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Judge in Armstrong case sets ground rules for 2018 'whistleblower' trial

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Lance Armstrong looks on upon his arrival in Rodez, southwest France, after riding a stage of The Tour De France for a leukaemia charity

Lance Armstrong looks on upon his arrival in Rodez, southwest France, after riding a stage of The Tour De France for a leukaemia charity
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Floyd Landis dumped dozens of bottles of water on his head to cope with searing heat on stage 17 of the 2006 Tour.

Floyd Landis dumped dozens of bottles of water on his head to cope with searing heat on stage 17 of the 2006 Tour. (Image credit: AFP Photo)
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Tom Boonen and Lance Armstrong in Nancy, France 2005

Tom Boonen and Lance Armstrong in Nancy, France 2005 (Image credit: Tim de Waele/TDWSport.com)
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Lance Armstrong looks on upon his arrival in Rodez, southwest France, after riding a stage of The Tour De France for a leukaemia charity

Lance Armstrong looks on upon his arrival in Rodez, southwest France, after riding a stage of The Tour De France for a leukaemia charity
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Astana in 2009 when Lance Armstrong returned from retirement

Astana in 2009 when Lance Armstrong returned from retirement (Image credit: Tim de Waele/TDWSport.com)

The attorneys for both Lance Armstrong and Floyd Landis are calling a judge's limits on the upcoming civil trial a win for their respective sides. US District Judge Christopher Cooper set some ground rules for the 2018 case, which will decide a $100 million question: did Armstrong defraud the US Postal Service by doping?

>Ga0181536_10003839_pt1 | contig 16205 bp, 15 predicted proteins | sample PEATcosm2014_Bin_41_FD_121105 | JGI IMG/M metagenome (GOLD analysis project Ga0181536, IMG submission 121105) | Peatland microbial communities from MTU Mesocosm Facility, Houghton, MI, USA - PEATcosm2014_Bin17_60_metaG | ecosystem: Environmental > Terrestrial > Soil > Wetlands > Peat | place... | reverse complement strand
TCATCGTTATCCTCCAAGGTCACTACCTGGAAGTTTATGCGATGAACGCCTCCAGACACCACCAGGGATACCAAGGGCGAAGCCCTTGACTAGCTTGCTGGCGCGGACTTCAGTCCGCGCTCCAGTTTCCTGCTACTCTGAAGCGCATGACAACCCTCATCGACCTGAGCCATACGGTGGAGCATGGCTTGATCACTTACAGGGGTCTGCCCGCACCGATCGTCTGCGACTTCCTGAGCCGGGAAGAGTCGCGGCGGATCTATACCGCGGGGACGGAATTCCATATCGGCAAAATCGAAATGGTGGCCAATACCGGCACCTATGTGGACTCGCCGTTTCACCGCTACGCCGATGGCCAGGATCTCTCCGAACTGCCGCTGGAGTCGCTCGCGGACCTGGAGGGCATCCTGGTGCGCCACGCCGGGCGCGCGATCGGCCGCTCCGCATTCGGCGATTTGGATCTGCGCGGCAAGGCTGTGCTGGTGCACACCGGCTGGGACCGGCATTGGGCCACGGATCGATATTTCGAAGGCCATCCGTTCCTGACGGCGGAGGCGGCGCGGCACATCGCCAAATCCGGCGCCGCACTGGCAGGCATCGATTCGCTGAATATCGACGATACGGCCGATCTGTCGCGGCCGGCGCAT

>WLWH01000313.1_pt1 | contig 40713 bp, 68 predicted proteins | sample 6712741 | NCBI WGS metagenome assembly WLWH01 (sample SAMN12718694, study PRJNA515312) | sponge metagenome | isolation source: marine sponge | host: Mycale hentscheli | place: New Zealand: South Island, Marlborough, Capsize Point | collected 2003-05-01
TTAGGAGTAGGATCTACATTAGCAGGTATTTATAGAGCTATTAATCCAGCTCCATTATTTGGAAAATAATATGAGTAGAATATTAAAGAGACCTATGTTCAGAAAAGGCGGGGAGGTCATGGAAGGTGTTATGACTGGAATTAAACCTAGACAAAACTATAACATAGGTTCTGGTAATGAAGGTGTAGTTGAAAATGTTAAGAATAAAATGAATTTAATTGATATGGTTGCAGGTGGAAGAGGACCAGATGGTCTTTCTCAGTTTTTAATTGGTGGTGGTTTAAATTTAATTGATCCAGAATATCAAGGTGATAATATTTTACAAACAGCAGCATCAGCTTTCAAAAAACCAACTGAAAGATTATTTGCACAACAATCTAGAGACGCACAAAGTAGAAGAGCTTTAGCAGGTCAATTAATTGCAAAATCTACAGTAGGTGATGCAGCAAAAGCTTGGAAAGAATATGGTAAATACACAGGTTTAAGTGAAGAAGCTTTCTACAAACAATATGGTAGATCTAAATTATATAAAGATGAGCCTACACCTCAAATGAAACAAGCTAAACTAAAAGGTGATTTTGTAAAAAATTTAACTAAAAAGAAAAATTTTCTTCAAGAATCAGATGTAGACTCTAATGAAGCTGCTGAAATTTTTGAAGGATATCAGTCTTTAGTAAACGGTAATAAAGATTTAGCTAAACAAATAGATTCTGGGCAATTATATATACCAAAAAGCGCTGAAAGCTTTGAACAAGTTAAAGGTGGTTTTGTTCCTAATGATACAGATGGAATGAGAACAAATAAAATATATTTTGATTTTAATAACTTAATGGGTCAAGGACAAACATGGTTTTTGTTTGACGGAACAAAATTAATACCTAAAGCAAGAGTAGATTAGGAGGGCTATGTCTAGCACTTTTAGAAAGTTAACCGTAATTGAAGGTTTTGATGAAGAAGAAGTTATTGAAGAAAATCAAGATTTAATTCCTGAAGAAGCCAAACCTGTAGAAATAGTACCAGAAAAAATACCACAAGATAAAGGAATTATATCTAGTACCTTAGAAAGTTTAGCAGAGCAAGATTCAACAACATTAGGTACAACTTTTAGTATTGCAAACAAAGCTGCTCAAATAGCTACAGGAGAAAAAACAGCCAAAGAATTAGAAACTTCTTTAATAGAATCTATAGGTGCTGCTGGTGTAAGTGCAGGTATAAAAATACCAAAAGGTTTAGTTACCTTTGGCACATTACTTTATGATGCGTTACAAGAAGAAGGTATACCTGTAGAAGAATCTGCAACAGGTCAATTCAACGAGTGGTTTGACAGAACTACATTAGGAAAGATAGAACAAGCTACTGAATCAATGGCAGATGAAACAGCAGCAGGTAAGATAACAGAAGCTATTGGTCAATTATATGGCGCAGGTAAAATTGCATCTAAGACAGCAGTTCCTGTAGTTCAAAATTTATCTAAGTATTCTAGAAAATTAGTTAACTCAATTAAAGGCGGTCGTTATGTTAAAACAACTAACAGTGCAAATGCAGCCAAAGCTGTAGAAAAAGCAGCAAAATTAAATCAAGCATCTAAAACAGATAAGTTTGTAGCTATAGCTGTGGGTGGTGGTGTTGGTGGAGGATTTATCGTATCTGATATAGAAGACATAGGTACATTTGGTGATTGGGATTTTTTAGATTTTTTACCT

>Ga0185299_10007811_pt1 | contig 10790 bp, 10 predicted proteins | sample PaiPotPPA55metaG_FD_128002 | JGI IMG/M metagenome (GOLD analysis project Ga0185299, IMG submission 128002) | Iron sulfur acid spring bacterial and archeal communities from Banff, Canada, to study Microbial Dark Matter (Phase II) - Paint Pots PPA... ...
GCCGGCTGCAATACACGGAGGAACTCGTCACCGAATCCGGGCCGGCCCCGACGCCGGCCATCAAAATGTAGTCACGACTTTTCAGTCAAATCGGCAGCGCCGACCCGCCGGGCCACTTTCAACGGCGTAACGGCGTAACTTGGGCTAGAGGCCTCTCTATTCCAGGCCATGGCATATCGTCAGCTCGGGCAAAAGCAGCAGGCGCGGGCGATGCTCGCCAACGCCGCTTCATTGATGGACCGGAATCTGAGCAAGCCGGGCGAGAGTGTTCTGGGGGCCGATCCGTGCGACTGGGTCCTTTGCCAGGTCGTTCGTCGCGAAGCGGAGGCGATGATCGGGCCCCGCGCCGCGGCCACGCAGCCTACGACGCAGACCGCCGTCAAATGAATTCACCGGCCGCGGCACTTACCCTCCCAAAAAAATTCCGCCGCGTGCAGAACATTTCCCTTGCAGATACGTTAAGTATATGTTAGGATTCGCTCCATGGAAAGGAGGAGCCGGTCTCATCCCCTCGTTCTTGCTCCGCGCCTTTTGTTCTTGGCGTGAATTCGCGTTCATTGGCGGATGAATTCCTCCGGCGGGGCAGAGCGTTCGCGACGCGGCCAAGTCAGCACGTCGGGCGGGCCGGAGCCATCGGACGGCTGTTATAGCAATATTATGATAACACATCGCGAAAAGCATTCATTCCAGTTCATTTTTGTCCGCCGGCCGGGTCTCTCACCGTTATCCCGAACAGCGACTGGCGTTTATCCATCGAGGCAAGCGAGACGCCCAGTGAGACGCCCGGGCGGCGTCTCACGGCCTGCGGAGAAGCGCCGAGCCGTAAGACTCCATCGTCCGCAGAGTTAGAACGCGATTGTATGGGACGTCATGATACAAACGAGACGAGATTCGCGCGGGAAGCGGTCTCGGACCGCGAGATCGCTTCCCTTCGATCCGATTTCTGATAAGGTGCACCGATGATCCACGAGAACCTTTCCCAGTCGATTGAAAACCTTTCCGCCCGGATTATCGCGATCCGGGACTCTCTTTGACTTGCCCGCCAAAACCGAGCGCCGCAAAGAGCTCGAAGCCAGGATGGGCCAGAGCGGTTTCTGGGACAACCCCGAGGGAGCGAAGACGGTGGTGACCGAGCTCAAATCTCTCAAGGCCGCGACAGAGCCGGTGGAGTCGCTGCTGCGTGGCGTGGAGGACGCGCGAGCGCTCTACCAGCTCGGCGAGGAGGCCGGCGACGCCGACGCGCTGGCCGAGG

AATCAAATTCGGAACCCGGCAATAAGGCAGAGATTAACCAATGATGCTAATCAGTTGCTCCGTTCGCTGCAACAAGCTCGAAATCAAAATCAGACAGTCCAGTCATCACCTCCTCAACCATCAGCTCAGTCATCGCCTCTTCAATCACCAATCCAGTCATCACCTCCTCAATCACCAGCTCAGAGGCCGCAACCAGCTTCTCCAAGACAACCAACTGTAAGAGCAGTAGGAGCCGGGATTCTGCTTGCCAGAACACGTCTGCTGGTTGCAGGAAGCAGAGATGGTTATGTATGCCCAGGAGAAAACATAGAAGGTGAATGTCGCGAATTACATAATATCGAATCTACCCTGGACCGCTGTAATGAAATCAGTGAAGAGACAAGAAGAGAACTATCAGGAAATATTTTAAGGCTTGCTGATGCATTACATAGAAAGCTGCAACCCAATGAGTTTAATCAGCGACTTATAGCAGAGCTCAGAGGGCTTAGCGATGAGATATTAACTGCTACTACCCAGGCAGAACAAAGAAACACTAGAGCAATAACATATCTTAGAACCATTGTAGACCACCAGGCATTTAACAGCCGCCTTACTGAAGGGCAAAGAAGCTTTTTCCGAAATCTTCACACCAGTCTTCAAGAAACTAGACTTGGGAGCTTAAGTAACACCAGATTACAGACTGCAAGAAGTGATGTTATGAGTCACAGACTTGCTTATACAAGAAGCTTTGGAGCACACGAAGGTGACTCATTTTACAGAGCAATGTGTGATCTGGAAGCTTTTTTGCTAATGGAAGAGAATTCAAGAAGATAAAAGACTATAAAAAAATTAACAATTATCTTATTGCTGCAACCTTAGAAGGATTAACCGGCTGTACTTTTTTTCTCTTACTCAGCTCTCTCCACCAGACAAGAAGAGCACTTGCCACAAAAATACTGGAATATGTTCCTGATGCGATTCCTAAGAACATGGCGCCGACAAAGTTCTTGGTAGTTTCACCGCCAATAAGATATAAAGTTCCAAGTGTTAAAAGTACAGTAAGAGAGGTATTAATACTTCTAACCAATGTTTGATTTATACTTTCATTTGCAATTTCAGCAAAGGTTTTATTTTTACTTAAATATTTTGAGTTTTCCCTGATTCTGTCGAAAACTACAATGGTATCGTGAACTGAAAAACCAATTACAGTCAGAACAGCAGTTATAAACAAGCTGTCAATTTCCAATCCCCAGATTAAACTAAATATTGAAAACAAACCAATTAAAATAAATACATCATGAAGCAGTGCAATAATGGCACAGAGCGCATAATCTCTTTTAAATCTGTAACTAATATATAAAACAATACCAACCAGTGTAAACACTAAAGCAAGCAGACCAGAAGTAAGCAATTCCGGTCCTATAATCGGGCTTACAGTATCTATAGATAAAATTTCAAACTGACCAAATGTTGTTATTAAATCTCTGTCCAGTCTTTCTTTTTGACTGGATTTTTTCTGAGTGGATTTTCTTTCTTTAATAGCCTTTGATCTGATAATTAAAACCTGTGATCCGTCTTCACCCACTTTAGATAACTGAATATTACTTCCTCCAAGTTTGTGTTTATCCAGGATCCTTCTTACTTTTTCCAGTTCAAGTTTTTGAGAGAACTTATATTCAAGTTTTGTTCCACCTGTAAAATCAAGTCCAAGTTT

Landis originally started the suit in 2010 under the False Claims Act which allows citizens with knowledge of fraud against the government to file action on its behalf, and if successful, gain from 15-25 per cent of any damages awarded. The government joined the case in 2013 after Armstrong confessed to doping.

The legal arguments boiled down to whether or not the value of the US Postal Service sponsorship outstripped the damage done by the scandal.

The judge gave Armstrong's attorneys satisfaction by preventing government witnesses from testifying that the US Postal Service gained zero benefit from its sponsorship. They have long argued that the agency gained more value in marketing exposure than the total sponsorship package.

Armstrong's witnesses can also testify that doping was so rampant in cycling at the time that the US Postal Service should have known or knew he was cheating and sponsored the team anyhow. They can also question Landis' credibility.

"We think it's great. The court says very clearly the government cannot pursue that the sponsorship had no value because of team doping. They have to prove damages to Postal Service after 2013 and Lance's confession," Armstrong attorney Elliot Peters said, according to the Associated Press.

The rules will, however, limit how Armstrong's attorneys can use reports commissioned by the US Postal Service into the value of its sponsorship in terms of global exposure. Those reports put the value of the package above the $100 million sponsorship, but most, according to the AP, have been ruled inadmissible. Armstrong's side can testify that the US Postal Service accepted the reports' conclusions.

The judge will also allow the government experts to demonstrate whether or not the damages to the Postal Service as a result of the doping scandal exceeded the amount of its sponsorship, and call Betsy Andreu and Greg LeMond as witnesses. Both were some of the first to speak out about Armstrong's doping. The government will also be allowed to bring up Armstrong's other sponsorships such as those with Nike and Trek, which were hastily dropped when he confessed.

"The rulings largely fall our way," said Paul D. Scott, the lawyer for Landis who filed the suit. "The court left open a clear path for the government and Landis to prove up damages arising from negative publicity associated with the disclosure of Armstrong's doping and concealment."

The trial is due to take place next year on May 7.